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Hybrid model offers more secure file sync and share

The first collaboration and file-sharing services were cloud-based, but firms might be more comfortable with hybrid or on-premises implementations.

The first popular collaboration and file sync-and-share services were strictly cloud-based, but firms are likely to be more comfortable with hybrid or on-premises implementations.

Are companies really comfortable putting their data in the cloud? It's a simple question, but the answer is quite complex. Obviously, some companies are storing corporate data in the cloud. Back in June 2012, Amazon said it had 1 trillion objects stored on its S3 storage cloud, and less than a year later it hit 2 trillion. Essentially, it took S3 six years to get to 1 trillion, and less than a year to double that. That's a lot of data in the cloud. Some of it is consumer data, but some is certainly business data. So just what data is going to the cloud?

Security is the biggest concern

Of course, not all corporate data is equal. Some data, like patient healthcare information, is regulated and must have multiple copies kept geographically apart or audit logs showing who accessed it. Some data is sensitive, and may be considered a core competitive advantage, and it would be catastrophic to the business if it was leaked. Those types of data should be treated differently than the latest marketing brochure or product specs which, if leaked or obtained by a competitor, wouldn't cause any harm. Depending on the type and sensitivity of the data you're storing, there are different security concerns, and security is the bottom line when it comes to putting corporate data in the cloud.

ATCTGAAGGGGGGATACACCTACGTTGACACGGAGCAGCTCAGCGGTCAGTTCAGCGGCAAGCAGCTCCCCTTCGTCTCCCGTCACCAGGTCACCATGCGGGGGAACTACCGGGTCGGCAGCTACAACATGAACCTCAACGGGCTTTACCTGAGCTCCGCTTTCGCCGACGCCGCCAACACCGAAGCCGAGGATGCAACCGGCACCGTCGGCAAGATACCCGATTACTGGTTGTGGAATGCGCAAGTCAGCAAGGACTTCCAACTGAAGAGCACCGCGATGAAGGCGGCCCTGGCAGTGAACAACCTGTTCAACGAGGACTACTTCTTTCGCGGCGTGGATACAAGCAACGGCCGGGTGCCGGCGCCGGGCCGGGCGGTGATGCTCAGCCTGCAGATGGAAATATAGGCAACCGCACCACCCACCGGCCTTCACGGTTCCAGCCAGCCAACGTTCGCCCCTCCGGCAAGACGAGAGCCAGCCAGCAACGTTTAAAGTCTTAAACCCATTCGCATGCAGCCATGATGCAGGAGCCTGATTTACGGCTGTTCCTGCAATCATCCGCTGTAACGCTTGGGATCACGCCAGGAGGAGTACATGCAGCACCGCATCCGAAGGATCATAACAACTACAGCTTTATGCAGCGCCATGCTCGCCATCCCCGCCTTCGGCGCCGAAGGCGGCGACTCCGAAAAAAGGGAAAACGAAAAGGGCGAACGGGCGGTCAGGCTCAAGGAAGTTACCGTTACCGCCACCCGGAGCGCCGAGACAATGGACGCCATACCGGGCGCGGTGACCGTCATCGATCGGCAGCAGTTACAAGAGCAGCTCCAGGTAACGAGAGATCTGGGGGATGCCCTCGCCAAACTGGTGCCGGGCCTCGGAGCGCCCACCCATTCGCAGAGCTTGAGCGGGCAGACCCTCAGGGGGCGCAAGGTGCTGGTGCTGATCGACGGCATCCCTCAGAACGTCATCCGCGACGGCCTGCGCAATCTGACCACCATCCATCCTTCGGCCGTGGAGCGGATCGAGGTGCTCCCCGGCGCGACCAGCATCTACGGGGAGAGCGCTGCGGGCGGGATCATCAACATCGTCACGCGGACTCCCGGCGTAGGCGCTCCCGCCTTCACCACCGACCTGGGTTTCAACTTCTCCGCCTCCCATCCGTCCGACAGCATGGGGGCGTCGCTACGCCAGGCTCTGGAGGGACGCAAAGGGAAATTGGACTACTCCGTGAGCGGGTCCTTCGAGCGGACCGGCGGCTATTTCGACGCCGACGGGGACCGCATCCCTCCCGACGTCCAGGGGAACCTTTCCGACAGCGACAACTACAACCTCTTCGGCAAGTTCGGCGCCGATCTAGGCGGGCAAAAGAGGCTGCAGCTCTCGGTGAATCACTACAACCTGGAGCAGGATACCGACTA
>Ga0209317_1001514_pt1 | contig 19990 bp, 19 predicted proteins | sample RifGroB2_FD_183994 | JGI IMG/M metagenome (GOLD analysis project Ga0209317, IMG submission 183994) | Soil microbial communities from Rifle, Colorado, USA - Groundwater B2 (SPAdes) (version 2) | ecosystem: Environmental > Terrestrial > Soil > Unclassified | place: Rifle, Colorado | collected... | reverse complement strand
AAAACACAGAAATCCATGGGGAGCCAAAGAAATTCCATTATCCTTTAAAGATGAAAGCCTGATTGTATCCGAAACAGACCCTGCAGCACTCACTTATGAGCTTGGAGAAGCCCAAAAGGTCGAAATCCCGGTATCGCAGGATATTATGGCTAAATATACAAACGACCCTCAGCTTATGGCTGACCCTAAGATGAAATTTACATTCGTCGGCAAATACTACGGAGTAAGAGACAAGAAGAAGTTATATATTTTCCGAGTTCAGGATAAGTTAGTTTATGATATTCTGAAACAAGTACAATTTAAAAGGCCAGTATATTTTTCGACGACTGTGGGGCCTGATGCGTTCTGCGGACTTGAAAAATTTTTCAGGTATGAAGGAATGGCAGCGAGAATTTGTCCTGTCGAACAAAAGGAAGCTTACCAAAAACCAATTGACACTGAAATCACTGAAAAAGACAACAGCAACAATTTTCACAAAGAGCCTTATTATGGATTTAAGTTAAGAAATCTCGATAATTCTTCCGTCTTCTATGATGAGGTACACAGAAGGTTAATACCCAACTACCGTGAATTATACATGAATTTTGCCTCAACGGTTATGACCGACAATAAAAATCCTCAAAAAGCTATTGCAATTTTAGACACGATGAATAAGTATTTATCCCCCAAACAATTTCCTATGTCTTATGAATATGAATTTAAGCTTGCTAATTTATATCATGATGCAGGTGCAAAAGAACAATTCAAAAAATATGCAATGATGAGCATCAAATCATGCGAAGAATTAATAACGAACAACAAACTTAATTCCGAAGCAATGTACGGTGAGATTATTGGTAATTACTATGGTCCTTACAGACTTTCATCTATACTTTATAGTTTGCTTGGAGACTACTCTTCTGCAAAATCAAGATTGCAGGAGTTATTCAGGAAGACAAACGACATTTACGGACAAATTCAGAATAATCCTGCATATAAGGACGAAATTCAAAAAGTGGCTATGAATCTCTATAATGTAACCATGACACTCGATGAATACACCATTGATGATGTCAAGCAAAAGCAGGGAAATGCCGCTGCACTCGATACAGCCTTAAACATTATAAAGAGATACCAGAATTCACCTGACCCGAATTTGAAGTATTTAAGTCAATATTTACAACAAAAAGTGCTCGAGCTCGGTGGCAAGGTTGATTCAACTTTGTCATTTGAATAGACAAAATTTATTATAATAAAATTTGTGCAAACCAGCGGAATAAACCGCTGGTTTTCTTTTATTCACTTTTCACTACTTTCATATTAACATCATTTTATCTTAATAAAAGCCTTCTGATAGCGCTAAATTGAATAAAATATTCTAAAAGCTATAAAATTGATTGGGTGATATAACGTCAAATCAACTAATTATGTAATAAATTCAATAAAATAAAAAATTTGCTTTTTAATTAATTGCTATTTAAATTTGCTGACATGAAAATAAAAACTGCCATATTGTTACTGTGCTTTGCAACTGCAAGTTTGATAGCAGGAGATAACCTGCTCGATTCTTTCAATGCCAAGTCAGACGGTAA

Back in 2012 -- ages ago in cloud years -- there were big concerns about data security, specifically fears that hackers or even cloud provider employees could access and steal data. In 2013, those concerns persisted, but they were compounded by the NSA Prism scandal. So now with even more security threats on more fronts, are companies still willing to store corporate data in the cloud?

Companies are selective about cloud storage

In a late 2013 survey of 334 North American IT professionals in companies ranging from small (as few as 20 employees) to very large (more than 20,000 employees), Enterprise Strategy Group (ESG) found that many are willing to store their files in the cloud. But most IT pros want a solution that offers the flexibility to choose where specific data sets are stored: on the premises or in a public cloud. This survey looked specifically at corporate deployment preferences for online file sharing and collaboration (e.g., Dropbox-type platforms) and asked IT pros if they preferred data stored on-premises or in the cloud.

Digging a little deeper, we found that enterprise adoption of online file-sharing (OFS) solutions continues to climb. The initial OFS charge was led by knowledge workers leveraging the consumer versions of these services for work, but now corporate IT groups are starting to embrace these offerings. In addition to enabling users to synchronize, share and access documents from a variety of devices, many of these services now offer IT insight into who's doing the accessing, sharing and downloading; the ability to limit with whom files are shared; and the ability to expire shared links and files. These services give IT real control over corporate file data while still allowing it to be accessed using a variety of endpoint devices.

Hybrid file sync and share is appealing